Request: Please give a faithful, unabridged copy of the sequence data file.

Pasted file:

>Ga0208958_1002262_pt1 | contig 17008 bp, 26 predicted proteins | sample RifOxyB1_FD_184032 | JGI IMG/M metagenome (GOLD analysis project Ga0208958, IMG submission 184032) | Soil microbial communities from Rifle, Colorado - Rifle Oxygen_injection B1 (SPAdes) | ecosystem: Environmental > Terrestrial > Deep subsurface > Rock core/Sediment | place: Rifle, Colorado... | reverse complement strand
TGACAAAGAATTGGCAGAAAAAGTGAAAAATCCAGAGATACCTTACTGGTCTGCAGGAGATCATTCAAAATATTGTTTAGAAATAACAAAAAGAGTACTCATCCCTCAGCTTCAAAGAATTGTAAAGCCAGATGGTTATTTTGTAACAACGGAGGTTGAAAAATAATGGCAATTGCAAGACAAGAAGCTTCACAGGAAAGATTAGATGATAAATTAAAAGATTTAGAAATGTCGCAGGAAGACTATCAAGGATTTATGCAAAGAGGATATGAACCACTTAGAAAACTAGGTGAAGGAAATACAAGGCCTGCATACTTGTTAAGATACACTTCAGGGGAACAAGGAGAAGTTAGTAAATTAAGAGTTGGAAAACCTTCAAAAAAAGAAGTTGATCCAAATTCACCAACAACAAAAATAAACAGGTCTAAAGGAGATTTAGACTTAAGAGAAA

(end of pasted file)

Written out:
>Ga0208958_1002262_pt1 | contig 17008 bp, 26 predicted proteins | sample RifOxyB1_FD_184032 | JGI IMG/M metagenome (GOLD analysis project Ga0208958, IMG submission 184032) | Soil microbial communities from Rifle, Colorado - Rifle Oxygen_injection B1 (SPAdes) | ecosystem: Environmental > Terrestrial > Deep subsurface > Rock core/Sediment | place: Rifle, Colorado... | reverse complement strand
TGACAAAGAATTGGCAGAAAAAGTGAAAAATCCAGAGATACCTTACTGGTCTGCAGGAGATCATTCAAAATATTGTTTAGAAATAACAAAAAGAGTACTCATCCCTCAGCTTCAAAGAATTGTAAAGCCAGATGGTTATTTTGTAACAACGGAGGTTGAAAAATAATGGCAATTGCAAGACAAGAAGCTTCACAGGAAAGATTAGATGATAAATTAAAAGATTTAGAAATGTCGCAGGAAGACTATCAAGGATTTATGCAAAGAGGATATGAACCACTTAGAAAACTAGGTGAAGGAAATACAAGGCCTGCATACTTGTTAAGATACACTTCAGGGGAACAAGGAGAAGTTAGTAAATTAAGAGTTGGAAAACCTTCAAAAAAAGAAGTTGATCCAAATTCACCAACAACAAAAATAAACAGGTCTAAAGGAGATTTAGACTTAAGAGAAA